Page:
Further records in this section were set by Rebecca Warren (£571,500, or $727,900) and an abstract painting by the late Etel Adnan (£444,500, or $566,000) that went for more than three times its low estimate. The winning bid came from Sotheby’s Mai Eldib from the house’s Middle Eastern Department.

The big disappointment in an otherwise triumphant evening for contemporary female artists was Nicole Eisenman’s Biergarten (2007), estimated to fetch between £500,000 and £700,000 ($636,000 and $891,000), which failed to raise a single bid. Designated as “property from a  distinguished private collection in Europe,” it is owned by Israeli art and fashion advisors Joshua Gessel and Yoel Kremin.

The presale announcement also signaled Sotheby’s interest in the Impressionist market this year, which marks the 150th anniversary of the birth of Impressionism. Without any first rank examples, the sale provided a testing ground for the middle-range works where good examples were looking to attract new buyers and double up in price over a 20-year period or less.

Claude Monet, Arbres au bord de l’eau, printemps à Giverny (1885). Courtesy of Sotheby’s.

In 2006, Monet’s 1893 pastel-colored view of an iced-over Seine, River Seine, Glaçons, environs de Bennecourt, sold for £1.1 million (then around $1.7 million). By 2022, the last time it was at auction, hopes had risen for it to be granted an estimate of £5 million to £7 million ($6.5 million to $9 million), but it did not sell (an event not recorded in the catalog). On its return this week, it was back with a much reduced £2.5 million to £3.5 million ($3.1 million to $4.4 million) estimate, backed by an irrevocable bid, and sold for £3.1 million ($3.9 million).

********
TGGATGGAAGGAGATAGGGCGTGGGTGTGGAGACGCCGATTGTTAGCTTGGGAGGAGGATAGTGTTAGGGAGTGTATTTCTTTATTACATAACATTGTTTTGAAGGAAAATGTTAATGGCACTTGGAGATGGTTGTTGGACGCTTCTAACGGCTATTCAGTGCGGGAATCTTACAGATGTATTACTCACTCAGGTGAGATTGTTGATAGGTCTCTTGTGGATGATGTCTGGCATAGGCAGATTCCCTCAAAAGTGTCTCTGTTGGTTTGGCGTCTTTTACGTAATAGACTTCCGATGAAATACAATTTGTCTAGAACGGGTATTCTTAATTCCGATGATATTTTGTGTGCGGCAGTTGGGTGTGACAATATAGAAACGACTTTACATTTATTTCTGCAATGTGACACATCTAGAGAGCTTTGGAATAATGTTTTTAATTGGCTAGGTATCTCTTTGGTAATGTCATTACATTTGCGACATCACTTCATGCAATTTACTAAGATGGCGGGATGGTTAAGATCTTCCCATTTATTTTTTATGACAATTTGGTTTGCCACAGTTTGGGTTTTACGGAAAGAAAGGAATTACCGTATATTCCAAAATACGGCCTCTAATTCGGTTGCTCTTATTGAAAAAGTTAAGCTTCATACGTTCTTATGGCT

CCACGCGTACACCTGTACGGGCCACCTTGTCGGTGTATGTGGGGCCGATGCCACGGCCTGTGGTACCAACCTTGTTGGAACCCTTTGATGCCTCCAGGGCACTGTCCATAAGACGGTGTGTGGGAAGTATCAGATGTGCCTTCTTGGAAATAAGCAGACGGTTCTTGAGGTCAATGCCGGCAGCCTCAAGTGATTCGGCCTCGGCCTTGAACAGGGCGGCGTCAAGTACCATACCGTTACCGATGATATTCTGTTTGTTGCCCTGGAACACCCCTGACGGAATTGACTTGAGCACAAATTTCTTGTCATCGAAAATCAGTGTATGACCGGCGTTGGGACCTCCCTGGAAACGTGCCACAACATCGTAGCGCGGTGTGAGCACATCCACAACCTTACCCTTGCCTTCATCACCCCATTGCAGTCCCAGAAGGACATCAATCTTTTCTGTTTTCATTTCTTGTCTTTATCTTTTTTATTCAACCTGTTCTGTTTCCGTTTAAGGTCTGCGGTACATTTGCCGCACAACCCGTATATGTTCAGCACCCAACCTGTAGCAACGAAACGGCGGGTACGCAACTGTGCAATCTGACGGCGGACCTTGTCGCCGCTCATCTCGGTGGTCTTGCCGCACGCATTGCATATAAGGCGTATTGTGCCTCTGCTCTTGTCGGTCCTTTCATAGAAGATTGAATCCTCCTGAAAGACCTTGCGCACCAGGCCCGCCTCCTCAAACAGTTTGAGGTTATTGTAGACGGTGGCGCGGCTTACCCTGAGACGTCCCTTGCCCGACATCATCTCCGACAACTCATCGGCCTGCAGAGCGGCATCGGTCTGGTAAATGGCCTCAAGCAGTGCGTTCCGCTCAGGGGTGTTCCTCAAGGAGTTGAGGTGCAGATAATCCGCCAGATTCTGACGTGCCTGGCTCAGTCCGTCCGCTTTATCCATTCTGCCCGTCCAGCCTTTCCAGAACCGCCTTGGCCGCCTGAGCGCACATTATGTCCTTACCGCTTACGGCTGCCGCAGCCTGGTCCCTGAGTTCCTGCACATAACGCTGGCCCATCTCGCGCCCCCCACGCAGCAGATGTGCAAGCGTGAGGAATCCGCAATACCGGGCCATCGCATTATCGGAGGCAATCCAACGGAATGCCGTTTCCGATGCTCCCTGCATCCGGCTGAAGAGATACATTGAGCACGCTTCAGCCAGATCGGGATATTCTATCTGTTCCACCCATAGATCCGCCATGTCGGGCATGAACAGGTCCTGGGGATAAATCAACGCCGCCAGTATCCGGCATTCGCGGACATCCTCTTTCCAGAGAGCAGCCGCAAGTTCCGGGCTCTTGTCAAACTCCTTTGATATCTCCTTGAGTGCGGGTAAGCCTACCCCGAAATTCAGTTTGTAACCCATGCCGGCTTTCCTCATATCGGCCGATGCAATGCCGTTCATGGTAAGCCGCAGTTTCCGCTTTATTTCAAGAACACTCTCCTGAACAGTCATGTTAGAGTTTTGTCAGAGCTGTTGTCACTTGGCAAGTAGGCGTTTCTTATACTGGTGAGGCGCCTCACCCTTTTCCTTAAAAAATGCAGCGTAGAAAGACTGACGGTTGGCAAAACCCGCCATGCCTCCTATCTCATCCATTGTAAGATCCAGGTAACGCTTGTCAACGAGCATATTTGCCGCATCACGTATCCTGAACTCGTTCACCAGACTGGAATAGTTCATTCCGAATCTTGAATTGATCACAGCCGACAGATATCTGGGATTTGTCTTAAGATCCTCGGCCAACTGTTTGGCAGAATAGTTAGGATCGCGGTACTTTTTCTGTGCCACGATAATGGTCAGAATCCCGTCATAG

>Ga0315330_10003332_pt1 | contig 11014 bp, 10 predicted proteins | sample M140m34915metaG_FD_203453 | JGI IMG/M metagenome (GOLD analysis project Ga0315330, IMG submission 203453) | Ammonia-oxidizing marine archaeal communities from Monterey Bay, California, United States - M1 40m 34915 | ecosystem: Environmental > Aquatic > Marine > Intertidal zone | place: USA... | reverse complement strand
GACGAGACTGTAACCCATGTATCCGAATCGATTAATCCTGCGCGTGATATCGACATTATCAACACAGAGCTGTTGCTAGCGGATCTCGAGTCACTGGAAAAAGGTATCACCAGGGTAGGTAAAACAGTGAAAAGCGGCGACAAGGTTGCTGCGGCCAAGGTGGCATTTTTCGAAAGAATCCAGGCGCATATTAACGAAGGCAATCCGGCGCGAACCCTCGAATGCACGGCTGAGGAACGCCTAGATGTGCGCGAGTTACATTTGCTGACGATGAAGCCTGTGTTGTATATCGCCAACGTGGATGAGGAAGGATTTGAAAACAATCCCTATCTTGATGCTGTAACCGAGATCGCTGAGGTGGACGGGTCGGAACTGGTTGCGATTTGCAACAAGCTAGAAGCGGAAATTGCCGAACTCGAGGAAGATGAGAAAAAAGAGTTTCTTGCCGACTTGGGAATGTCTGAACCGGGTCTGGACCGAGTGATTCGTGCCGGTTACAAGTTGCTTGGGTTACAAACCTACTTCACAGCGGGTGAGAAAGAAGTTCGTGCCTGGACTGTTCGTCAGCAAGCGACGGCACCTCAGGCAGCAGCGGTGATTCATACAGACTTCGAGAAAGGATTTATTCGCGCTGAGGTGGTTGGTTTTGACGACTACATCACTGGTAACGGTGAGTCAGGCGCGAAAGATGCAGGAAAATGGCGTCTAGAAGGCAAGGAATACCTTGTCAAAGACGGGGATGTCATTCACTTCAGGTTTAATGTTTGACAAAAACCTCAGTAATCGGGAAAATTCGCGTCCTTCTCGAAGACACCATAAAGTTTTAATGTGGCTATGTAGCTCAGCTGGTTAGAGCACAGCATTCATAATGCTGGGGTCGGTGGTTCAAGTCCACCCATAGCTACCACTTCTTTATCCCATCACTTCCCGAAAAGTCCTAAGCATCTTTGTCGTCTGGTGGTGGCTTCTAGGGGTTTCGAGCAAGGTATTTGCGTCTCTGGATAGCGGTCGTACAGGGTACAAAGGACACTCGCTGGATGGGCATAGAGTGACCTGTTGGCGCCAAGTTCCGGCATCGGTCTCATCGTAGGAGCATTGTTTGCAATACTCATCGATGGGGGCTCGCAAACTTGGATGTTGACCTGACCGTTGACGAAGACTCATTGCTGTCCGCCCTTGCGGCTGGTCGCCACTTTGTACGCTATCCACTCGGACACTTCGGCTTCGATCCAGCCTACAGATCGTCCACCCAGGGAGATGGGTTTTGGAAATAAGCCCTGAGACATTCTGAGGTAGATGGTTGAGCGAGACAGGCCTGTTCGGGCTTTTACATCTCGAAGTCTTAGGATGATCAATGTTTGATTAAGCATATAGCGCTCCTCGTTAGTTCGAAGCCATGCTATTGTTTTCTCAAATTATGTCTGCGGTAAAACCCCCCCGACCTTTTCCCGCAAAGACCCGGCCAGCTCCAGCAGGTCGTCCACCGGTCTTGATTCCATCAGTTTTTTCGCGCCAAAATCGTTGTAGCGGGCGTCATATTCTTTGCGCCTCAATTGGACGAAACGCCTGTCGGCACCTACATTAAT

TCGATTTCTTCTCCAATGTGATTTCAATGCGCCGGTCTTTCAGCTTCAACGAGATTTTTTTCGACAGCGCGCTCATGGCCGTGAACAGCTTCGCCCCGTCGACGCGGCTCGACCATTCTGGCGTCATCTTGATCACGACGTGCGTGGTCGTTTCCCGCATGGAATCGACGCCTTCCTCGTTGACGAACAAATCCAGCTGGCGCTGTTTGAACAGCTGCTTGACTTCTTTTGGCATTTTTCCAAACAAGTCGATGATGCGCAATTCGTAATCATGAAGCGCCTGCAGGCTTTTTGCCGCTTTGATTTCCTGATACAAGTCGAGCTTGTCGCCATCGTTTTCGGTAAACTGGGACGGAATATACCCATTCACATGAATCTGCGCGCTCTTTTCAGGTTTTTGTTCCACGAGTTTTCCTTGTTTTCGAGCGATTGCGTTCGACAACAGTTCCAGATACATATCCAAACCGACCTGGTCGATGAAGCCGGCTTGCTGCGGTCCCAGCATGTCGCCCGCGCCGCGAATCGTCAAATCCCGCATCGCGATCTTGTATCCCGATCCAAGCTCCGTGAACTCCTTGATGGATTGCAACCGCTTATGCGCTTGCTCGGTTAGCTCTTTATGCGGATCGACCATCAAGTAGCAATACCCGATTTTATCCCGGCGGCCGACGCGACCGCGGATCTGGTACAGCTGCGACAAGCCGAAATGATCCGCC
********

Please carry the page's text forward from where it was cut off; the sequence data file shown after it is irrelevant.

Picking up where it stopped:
Another pastel-hued landscape by Monet, Arbres au bord de l’eau, printemps à Giverny (1885) was looking for a rather speedier return having been bought in Paris in 2002 for $2.6 million. Its £5 million ($6.3 million) low estimate more than doubled the previous price and the work easily fetched more than that, selling for £7.7 million ($9.8 million).

A cloudy 1903 view of the Pont Royale by Camille Pissarro, bought in 2018 for £1.4 million ($1.9 million), then seemed to slip by selling to the guarantor below estimate for £1.1 million ($1.4 million).

For the investment minded, Impressionism is not the multiple return market it used to be. A Degas work featuring three dancers bought in 1965 for £20,000 and sold in 1989 to Jose Mugrabi for over £800,000 found a less dramatic return of £1.6 million ($2 million) 35 years later, and the owner of a 1917 Matisse landscape, bought just over three years ago for $746,000 sold for a modest markup of £762,000 ($967,130).

Evidence of active Chinese interest in this market was hard to spot, but a Renoir flower painting, estimated at £2 million to £3 million ($2.5 million to $3.8 million), did fetch its low estimate courtesy of a Chinese buyer who bought the original vase shown in the painting into the bargain.